Plenty of employers still request a job candidate’s SAT score not only from new college graduates but also for senior management and sales positions.
The SAT, originally known as the Scholastic Aptitude Test and taken during junior or senior year of high school, is a common element of college applications.
Just like colleges and universities companies may set a minimum score for applicants and could use it as a standard measure of “the basic building blocks of success,” such as critical thinking, problem-solving skills and quantitative abilities.
Some companies ask job applicants, especially recent graduates, to provide SAT or ACT scores, results from graduate-school entrance tests and grade-point averages along with their work history.
SATs have remain relevant because they are easy for hiring managers to understand despite the fact that increased use of personality tests, data analytics and behavioral interviews have given employers more information about a candidate than ever before. The SAT exam was designed to predict first-year college success not to predict a candidate’s potential success in the workplace.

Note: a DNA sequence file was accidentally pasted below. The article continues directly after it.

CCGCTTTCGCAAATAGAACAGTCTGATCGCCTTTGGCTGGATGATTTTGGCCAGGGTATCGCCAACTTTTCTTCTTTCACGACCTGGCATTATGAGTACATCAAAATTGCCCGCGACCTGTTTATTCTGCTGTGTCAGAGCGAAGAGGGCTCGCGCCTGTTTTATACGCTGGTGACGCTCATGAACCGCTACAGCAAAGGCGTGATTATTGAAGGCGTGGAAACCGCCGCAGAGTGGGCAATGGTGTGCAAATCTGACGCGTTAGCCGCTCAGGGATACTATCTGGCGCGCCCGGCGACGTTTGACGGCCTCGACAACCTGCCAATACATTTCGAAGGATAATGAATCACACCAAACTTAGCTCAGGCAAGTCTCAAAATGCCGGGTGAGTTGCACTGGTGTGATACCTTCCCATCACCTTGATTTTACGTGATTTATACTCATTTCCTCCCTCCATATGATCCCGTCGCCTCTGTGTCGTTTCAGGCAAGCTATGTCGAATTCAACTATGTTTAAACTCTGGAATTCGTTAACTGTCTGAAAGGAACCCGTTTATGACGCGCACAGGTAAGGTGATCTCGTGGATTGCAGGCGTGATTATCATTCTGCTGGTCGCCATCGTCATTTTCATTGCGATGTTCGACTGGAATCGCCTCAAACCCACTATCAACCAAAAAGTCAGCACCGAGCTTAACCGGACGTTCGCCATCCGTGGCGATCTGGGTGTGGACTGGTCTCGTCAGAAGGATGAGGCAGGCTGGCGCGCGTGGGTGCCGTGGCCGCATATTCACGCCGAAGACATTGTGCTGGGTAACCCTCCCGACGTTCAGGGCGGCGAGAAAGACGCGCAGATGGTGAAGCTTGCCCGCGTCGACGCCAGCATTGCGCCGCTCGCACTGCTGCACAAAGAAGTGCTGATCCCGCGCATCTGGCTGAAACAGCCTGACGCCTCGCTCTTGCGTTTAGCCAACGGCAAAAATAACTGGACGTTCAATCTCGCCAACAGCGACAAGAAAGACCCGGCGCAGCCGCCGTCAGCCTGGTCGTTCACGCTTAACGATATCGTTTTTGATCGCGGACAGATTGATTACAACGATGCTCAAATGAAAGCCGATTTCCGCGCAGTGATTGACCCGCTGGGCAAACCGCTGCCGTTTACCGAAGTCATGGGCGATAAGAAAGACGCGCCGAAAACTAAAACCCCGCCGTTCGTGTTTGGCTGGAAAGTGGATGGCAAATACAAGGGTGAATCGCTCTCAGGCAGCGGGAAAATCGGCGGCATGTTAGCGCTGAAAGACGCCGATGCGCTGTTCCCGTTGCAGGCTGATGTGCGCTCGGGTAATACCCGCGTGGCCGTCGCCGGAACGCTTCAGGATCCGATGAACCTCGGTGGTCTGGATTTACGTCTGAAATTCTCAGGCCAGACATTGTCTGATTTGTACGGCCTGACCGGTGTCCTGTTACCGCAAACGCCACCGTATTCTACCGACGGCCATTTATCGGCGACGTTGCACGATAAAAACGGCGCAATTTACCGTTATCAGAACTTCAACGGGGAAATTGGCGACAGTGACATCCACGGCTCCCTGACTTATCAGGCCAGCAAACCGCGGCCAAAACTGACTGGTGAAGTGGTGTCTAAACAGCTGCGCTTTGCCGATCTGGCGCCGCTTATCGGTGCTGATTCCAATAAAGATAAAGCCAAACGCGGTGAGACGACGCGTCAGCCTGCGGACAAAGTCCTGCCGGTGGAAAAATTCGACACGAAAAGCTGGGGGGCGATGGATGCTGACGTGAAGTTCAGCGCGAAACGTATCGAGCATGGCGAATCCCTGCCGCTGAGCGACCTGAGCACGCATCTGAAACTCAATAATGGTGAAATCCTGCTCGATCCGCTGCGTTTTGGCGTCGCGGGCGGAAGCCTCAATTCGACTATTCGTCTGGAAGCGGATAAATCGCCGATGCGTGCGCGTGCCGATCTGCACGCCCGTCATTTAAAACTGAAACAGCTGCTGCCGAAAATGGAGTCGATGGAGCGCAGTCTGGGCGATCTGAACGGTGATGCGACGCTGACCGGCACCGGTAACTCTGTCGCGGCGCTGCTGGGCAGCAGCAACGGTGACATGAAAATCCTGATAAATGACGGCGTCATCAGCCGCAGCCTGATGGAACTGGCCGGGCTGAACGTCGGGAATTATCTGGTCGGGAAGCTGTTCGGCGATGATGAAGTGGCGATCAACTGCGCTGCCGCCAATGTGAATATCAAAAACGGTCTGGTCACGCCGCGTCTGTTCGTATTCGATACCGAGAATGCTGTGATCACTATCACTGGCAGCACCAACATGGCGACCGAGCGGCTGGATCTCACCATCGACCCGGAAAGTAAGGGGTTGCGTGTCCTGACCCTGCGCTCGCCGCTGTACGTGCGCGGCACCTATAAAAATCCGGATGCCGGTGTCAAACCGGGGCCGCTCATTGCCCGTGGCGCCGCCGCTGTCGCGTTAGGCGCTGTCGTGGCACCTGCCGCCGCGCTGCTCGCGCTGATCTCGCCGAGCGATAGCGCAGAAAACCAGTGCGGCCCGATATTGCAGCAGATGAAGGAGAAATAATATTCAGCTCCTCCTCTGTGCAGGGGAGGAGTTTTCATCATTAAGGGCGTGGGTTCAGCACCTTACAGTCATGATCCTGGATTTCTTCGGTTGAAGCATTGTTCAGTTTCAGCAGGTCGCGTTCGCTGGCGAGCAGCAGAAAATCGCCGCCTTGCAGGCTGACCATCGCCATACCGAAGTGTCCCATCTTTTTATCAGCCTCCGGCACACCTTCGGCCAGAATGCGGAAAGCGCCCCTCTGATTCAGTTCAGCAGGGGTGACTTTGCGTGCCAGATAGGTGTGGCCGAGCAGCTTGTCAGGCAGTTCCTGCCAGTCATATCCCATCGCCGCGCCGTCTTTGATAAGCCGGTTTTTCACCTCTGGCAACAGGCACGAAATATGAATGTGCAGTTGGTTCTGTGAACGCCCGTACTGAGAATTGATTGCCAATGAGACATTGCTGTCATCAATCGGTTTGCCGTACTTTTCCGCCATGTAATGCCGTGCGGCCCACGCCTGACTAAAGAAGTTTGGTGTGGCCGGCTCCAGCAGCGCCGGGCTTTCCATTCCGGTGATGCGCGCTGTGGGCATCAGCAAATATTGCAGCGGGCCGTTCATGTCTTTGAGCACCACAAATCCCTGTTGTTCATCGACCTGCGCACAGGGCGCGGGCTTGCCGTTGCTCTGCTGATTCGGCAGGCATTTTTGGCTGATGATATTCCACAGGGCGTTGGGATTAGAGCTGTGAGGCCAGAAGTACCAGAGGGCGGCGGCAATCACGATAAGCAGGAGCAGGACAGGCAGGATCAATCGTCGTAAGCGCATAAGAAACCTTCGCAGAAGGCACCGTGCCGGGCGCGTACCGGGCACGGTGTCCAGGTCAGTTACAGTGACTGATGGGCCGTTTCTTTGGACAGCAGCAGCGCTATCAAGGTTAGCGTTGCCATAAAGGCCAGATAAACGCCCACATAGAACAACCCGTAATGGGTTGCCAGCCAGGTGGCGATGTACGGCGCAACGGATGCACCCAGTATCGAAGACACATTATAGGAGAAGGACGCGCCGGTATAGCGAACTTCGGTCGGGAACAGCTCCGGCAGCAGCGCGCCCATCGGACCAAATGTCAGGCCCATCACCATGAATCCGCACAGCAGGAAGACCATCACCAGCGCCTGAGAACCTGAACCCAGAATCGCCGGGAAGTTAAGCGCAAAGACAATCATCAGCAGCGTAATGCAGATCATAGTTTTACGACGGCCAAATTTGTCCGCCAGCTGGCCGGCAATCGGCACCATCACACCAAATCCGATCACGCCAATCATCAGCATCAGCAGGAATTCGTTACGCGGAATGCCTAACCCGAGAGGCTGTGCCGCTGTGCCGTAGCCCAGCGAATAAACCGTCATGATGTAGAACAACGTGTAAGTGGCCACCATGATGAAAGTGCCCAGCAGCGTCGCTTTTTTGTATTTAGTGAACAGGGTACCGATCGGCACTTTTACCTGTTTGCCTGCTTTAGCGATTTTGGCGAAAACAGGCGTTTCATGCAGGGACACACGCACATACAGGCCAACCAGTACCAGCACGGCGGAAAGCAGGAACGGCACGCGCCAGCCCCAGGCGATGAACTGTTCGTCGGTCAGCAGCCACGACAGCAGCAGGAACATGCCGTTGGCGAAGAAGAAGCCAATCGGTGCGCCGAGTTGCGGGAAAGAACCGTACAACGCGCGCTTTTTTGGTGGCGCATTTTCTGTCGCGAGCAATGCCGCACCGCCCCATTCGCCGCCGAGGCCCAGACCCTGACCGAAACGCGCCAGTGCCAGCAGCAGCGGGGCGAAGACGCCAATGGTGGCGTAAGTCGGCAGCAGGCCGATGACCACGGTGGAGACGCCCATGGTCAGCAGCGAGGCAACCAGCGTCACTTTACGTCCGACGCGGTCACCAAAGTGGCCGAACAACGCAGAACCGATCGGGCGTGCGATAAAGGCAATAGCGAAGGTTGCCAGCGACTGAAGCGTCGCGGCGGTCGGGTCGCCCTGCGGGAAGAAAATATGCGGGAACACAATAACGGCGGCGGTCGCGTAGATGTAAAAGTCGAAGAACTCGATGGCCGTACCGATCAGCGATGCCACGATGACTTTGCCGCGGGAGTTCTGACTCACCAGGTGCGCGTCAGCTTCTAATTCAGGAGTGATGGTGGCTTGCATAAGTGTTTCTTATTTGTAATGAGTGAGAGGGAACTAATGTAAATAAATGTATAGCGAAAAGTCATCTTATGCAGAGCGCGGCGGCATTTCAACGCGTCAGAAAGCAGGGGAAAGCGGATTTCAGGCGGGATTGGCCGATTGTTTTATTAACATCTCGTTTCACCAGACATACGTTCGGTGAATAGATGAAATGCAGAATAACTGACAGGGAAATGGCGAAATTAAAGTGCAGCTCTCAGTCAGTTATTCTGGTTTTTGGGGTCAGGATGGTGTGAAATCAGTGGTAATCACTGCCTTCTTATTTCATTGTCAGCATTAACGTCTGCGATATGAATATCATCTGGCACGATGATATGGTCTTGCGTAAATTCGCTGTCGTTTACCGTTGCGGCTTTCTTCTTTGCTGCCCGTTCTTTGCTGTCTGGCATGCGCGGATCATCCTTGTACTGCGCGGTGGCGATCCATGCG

Many college students and recent graduates now list their scores voluntarily on resumes and LinkedIn especially if they are likely to impress a potential employer.
The College Board keeps SAT scores indefinitely, though requests for scores older than one year take up to five weeks to fulfill and cost $30.50 to retrieve.
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